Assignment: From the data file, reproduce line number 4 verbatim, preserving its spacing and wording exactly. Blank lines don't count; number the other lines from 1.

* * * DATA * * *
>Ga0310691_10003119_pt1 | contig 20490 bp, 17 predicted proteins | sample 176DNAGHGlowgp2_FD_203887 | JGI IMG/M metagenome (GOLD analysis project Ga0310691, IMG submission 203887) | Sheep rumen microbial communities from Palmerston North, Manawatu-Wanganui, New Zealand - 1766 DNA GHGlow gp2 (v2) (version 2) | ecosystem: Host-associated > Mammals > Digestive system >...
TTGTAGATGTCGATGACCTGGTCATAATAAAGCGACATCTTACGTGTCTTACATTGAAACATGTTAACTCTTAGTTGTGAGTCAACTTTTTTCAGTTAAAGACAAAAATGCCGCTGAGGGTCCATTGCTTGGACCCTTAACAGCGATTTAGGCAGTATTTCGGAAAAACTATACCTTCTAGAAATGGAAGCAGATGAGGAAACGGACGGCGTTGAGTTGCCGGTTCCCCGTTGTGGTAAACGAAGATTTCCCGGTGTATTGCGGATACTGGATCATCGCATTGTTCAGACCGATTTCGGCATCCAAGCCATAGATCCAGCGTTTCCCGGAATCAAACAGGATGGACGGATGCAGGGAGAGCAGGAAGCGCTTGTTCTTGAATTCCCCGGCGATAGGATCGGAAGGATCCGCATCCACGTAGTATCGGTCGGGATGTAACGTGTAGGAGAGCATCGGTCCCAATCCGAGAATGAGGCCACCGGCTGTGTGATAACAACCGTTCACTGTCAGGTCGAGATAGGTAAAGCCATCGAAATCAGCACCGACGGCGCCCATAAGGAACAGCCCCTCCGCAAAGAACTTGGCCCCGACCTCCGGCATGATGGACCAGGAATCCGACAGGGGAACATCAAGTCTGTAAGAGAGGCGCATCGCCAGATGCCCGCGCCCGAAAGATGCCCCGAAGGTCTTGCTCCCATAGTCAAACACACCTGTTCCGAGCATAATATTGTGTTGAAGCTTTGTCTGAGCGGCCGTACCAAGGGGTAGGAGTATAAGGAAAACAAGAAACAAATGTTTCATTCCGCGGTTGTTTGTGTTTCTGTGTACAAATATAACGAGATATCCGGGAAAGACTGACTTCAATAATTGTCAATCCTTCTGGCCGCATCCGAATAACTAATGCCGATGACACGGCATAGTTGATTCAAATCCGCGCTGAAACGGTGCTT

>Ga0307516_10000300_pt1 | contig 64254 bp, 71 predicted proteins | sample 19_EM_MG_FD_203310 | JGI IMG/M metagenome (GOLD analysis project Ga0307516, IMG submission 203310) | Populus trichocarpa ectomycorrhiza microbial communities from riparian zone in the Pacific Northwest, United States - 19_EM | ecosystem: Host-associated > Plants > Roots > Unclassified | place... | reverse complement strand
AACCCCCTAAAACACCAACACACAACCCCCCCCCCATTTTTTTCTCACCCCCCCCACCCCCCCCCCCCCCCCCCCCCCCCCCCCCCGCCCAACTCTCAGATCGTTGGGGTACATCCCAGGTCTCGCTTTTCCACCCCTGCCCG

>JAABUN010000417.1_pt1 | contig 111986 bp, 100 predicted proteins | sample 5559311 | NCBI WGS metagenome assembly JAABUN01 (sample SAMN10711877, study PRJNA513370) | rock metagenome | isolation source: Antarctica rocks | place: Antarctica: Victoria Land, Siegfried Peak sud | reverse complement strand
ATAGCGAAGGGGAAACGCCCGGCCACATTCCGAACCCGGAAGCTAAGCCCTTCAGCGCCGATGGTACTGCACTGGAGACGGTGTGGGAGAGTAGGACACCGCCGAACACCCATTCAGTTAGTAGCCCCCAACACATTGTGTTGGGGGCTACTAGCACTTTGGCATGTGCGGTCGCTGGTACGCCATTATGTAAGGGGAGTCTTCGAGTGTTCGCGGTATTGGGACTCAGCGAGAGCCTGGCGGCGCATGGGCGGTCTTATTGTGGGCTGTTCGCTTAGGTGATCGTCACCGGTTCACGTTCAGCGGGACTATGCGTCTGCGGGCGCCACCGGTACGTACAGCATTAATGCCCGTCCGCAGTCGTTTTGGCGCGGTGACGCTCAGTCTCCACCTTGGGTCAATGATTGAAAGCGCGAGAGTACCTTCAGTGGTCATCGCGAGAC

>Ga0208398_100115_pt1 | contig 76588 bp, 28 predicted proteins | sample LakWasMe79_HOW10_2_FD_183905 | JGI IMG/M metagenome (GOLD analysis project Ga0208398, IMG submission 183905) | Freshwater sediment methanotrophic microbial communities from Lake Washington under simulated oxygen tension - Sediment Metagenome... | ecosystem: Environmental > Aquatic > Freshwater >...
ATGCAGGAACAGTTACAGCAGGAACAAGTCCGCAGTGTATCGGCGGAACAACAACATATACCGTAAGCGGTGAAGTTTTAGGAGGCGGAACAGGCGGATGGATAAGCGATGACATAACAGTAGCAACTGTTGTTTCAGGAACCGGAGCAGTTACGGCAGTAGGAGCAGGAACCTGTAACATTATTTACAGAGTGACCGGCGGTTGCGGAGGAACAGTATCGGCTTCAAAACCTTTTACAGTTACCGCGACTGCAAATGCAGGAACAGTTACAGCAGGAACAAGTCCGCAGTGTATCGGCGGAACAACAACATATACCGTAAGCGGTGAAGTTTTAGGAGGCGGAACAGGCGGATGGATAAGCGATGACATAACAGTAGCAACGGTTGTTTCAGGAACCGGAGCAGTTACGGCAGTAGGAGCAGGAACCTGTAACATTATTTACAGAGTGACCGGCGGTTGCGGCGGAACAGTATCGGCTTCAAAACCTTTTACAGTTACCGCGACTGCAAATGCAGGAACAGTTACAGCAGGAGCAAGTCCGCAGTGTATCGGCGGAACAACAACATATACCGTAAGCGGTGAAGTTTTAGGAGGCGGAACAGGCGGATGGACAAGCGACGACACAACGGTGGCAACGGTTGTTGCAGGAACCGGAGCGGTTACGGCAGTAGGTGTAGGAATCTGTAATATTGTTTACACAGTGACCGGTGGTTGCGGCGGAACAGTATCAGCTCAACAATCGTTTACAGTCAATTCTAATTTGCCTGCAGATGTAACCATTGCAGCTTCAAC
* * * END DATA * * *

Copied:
AACCCCCTAAAACACCAACACACAACCCCCCCCCCATTTTTTTCTCACCCCCCCCACCCCCCCCCCCCCCCCCCCCCCCCCCCCCCGCCCAACTCTCAGATCGTTGGGGTACATCCCAGGTCTCGCTTTTCCACCCCTGCCCG